Jeow means relish or sauce in Laotian. And for chef Thi Le, it’s what brings everything together at her restaurant of the same name. It’s the reincarnation of her leading modern-Vietnamese restaurant Anchovy, which closed in 2022.
The space hasn’t changed – only the menu – with Le and partner Jia-Yen Lee ditching the Vietnamese set menu for something more casual and pop-in. And the menu is more home-style, with lots of unstructured shared components that arrive at the same time.
You might start with a spread of spiced peanuts with lime leaf, lemongrass and anchovies; a few oysters with dragon fruit jeow som (Laotian spicy and sour dipping sauce); and a vegan version of sakoo yat sai, or steamed tapioca pearls, filled with Jerusalem artichoke, cashews and salted turnip – they’re coated in garlic-chive oil and to be wrapped in lettuce leaves and herbs.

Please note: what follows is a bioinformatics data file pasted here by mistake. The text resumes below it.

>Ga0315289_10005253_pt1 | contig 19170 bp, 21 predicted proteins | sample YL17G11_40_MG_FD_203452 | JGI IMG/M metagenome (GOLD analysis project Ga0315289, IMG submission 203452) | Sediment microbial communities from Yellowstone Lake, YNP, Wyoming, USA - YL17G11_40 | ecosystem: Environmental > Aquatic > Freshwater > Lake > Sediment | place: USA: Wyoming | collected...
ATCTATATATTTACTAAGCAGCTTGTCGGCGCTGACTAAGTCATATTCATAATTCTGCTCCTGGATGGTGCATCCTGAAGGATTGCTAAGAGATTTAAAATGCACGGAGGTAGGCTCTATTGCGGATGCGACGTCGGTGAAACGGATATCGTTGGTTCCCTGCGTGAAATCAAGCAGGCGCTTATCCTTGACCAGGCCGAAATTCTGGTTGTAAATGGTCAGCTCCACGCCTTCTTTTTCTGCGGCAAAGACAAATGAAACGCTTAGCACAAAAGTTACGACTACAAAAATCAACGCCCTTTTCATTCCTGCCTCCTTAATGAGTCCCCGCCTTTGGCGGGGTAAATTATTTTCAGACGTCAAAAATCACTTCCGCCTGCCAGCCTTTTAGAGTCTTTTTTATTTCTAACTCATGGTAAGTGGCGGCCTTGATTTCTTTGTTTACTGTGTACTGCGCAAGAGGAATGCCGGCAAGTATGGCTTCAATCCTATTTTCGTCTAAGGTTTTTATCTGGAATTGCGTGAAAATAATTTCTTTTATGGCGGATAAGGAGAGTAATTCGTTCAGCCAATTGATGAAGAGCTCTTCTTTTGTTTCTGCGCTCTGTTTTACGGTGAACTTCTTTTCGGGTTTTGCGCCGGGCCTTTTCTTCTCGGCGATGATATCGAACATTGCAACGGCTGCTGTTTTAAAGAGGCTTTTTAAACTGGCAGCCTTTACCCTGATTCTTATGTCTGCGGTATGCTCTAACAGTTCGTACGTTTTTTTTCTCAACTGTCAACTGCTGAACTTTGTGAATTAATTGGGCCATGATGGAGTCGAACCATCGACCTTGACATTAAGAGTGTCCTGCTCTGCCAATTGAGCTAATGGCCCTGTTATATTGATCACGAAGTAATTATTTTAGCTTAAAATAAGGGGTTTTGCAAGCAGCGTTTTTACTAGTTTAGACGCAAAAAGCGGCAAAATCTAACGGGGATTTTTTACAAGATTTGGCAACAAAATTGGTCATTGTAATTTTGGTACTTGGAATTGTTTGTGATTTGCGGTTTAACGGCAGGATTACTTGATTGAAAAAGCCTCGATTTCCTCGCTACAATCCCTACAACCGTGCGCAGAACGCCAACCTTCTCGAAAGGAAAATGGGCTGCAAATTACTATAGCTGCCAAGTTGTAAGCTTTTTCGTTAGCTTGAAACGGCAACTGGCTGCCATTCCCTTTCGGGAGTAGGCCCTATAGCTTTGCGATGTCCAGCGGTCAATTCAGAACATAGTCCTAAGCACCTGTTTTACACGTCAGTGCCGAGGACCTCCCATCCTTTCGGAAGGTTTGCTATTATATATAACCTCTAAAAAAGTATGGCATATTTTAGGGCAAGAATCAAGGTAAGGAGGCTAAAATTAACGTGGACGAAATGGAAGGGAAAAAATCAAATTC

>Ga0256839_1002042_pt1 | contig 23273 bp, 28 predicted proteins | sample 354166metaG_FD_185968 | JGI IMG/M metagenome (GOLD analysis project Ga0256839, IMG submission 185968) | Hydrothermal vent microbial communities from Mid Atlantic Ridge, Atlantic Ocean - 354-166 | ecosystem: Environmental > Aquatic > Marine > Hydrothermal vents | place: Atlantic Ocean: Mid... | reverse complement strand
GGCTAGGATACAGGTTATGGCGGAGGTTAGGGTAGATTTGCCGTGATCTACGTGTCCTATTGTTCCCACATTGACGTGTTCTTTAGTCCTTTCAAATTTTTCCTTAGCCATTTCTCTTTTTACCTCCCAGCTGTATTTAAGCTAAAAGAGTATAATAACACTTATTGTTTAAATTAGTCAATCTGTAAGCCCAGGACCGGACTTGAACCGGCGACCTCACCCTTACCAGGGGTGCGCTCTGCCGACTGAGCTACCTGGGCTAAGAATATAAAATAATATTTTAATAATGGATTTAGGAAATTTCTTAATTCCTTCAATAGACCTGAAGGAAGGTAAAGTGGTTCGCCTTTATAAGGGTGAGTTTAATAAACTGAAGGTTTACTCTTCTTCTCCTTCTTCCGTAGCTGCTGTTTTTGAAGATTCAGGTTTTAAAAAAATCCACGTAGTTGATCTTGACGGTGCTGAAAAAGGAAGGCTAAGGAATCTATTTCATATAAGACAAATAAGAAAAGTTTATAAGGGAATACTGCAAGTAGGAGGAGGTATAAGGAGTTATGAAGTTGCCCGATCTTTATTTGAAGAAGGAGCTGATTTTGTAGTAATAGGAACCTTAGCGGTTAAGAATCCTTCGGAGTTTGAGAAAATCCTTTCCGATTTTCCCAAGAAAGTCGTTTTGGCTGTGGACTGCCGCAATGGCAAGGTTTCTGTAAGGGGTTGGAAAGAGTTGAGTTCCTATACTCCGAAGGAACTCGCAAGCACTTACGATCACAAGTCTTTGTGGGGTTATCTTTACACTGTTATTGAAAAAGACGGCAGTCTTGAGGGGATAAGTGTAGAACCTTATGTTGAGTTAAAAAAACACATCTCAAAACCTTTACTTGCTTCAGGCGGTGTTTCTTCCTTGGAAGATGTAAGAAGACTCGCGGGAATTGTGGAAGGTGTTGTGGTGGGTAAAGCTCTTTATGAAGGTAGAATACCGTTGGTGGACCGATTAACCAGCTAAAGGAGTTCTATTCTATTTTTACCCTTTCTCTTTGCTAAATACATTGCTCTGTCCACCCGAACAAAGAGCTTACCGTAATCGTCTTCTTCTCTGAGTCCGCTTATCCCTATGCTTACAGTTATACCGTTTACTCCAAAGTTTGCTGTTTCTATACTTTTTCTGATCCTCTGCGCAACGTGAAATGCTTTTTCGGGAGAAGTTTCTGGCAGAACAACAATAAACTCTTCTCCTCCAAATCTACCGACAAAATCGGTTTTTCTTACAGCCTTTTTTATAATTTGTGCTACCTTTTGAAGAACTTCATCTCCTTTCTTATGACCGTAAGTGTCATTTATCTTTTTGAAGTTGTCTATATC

There’s also nam khao, a crispy rice salad with sour pork and freshly grated coconut, and three larb (also laap or laab – Laotian minced meat and herb salad). The larb diip with raw Warialda eye fillet and slightly cooked tripe is textural and flavour-packed. Ping gai is grilled whole spatchcock that’s butterflied, skewered and served with a funky pineapple salsa.
Partner Jia-Yen Lee is in charge of the drinks list and favours more savoury wines, rather than the typical sweet styles associated with Asian cuisine.
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